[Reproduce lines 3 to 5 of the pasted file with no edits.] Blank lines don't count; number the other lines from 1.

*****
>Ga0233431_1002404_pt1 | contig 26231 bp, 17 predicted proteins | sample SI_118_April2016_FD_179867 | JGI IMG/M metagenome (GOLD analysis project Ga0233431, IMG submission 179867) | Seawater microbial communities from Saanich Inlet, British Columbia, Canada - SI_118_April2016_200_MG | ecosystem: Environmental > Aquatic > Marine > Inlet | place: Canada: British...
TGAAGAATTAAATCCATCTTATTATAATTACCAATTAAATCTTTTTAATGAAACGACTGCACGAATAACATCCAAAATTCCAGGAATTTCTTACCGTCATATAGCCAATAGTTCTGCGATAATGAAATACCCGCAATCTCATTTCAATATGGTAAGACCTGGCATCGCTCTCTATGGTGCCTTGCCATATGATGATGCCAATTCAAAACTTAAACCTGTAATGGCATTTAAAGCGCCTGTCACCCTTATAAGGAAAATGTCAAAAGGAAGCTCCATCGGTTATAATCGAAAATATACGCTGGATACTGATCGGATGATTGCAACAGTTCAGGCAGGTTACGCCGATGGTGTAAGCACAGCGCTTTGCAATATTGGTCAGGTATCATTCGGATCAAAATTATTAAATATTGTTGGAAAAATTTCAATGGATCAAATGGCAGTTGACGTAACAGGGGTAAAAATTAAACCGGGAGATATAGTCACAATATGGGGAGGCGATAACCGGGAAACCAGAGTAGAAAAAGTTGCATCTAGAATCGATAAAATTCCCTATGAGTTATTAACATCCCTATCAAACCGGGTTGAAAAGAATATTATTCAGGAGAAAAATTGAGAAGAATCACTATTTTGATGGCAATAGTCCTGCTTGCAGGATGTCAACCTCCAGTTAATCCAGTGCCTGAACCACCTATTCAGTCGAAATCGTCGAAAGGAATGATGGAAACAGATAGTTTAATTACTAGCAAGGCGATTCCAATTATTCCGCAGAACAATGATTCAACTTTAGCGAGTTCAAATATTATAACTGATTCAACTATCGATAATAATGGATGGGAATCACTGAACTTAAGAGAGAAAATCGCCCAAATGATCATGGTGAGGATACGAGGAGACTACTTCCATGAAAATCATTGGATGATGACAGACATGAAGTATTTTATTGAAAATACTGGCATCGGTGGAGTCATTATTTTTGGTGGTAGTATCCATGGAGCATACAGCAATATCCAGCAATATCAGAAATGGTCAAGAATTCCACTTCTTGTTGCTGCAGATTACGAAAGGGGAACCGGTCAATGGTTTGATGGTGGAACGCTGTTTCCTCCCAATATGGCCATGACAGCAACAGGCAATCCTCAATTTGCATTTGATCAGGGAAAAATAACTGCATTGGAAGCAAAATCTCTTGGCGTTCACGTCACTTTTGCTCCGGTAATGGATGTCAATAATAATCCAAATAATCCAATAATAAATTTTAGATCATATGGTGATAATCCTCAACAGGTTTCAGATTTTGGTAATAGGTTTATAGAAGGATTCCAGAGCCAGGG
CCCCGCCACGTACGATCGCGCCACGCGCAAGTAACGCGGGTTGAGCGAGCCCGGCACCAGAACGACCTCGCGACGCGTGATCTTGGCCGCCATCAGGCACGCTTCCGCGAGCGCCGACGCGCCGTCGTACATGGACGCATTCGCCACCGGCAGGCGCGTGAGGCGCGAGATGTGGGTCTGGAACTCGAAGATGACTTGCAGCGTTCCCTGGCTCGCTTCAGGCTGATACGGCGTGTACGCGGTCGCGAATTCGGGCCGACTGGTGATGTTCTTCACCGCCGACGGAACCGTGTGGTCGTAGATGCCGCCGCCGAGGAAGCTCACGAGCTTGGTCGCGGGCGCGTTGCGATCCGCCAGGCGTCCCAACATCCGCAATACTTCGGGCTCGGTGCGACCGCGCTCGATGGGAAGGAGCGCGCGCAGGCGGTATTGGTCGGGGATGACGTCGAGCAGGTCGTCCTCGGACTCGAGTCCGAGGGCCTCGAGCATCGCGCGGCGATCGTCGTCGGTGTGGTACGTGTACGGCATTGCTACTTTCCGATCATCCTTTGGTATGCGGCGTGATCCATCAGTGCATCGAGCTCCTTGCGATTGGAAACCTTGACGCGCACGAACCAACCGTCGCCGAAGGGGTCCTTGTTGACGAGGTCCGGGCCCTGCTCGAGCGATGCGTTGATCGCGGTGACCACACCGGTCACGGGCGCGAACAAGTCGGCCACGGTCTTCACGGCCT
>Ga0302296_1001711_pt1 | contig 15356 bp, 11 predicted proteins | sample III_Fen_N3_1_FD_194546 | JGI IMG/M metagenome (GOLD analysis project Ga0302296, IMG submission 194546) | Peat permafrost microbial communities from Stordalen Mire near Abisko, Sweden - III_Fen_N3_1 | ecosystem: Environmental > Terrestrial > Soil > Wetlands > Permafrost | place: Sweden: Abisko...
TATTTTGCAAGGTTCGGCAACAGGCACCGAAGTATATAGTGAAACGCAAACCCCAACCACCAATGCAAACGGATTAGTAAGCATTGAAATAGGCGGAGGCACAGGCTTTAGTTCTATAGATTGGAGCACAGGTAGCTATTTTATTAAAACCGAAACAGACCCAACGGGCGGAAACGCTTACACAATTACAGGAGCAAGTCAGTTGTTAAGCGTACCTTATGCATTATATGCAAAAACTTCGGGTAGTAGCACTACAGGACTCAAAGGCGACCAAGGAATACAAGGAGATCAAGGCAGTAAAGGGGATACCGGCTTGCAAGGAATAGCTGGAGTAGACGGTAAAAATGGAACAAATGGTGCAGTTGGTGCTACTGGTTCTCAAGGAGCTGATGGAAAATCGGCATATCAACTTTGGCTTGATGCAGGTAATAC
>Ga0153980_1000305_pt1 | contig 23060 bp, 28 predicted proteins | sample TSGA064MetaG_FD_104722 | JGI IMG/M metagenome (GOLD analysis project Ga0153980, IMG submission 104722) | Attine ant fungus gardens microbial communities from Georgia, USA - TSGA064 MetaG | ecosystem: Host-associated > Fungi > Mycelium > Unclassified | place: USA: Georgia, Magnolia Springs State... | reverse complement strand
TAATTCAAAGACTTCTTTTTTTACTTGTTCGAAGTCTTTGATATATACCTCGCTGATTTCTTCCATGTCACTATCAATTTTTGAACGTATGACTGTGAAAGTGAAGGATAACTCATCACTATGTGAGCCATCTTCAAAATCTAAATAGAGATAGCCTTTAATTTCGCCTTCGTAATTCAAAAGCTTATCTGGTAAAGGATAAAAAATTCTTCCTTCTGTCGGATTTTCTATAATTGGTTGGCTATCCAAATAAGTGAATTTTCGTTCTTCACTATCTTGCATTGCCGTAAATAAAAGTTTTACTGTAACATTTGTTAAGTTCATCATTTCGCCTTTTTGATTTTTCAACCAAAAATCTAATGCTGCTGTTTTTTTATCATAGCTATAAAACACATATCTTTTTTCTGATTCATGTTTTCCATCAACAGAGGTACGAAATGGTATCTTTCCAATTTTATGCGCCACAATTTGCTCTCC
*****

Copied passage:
CCCCGCCACGTACGATCGCGCCACGCGCAAGTAACGCGGGTTGAGCGAGCCCGGCACCAGAACGACCTCGCGACGCGTGATCTTGGCCGCCATCAGGCACGCTTCCGCGAGCGCCGACGCGCCGTCGTACATGGACGCATTCGCCACCGGCAGGCGCGTGAGGCGCGAGATGTGGGTCTGGAACTCGAAGATGACTTGCAGCGTTCCCTGGCTCGCTTCAGGCTGATACGGCGTGTACGCGGTCGCGAATTCGGGCCGACTGGTGATGTTCTTCACCGCCGACGGAACCGTGTGGTCGTAGATGCCGCCGCCGAGGAAGCTCACGAGCTTGGTCGCGGGCGCGTTGCGATCCGCCAGGCGTCCCAACATCCGCAATACTTCGGGCTCGGTGCGACCGCGCTCGATGGGAAGGAGCGCGCGCAGGCGGTATTGGTCGGGGATGACGTCGAGCAGGTCGTCCTCGGACTCGAGTCCGAGGGCCTCGAGCATCGCGCGGCGATCGTCGTCGGTGTGGTACGTGTACGGCATTGCTACTTTCCGATCATCCTTTGGTATGCGGCGTGATCCATCAGTGCATCGAGCTCCTTGCGATTGGAAACCTTGACGCGCACGAACCAACCGTCGCCGAAGGGGTCCTTGTTGACGAGGTCCGGGCCCTGCTCGAGCGATGCGTTGATCGCGGTGACCACACCGGTCACGGGCGCGAACAAGTCGGCCACGGTCTTCACGGCCT
>Ga0302296_1001711_pt1 | contig 15356 bp, 11 predicted proteins | sample III_Fen_N3_1_FD_194546 | JGI IMG/M metagenome (GOLD analysis project Ga0302296, IMG submission 194546) | Peat permafrost microbial communities from Stordalen Mire near Abisko, Sweden - III_Fen_N3_1 | ecosystem: Environmental > Terrestrial > Soil > Wetlands > Permafrost | place: Sweden: Abisko...
TATTTTGCAAGGTTCGGCAACAGGCACCGAAGTATATAGTGAAACGCAAACCCCAACCACCAATGCAAACGGATTAGTAAGCATTGAAATAGGCGGAGGCACAGGCTTTAGTTCTATAGATTGGAGCACAGGTAGCTATTTTATTAAAACCGAAACAGACCCAACGGGCGGAAACGCTTACACAATTACAGGAGCAAGTCAGTTGTTAAGCGTACCTTATGCATTATATGCAAAAACTTCGGGTAGTAGCACTACAGGACTCAAAGGCGACCAAGGAATACAAGGAGATCAAGGCAGTAAAGGGGATACCGGCTTGCAAGGAATAGCTGGAGTAGACGGTAAAAATGGAACAAATGGTGCAGTTGGTGCTACTGGTTCTCAAGGAGCTGATGGAAAATCGGCATATCAACTTTGGCTTGATGCAGGTAATAC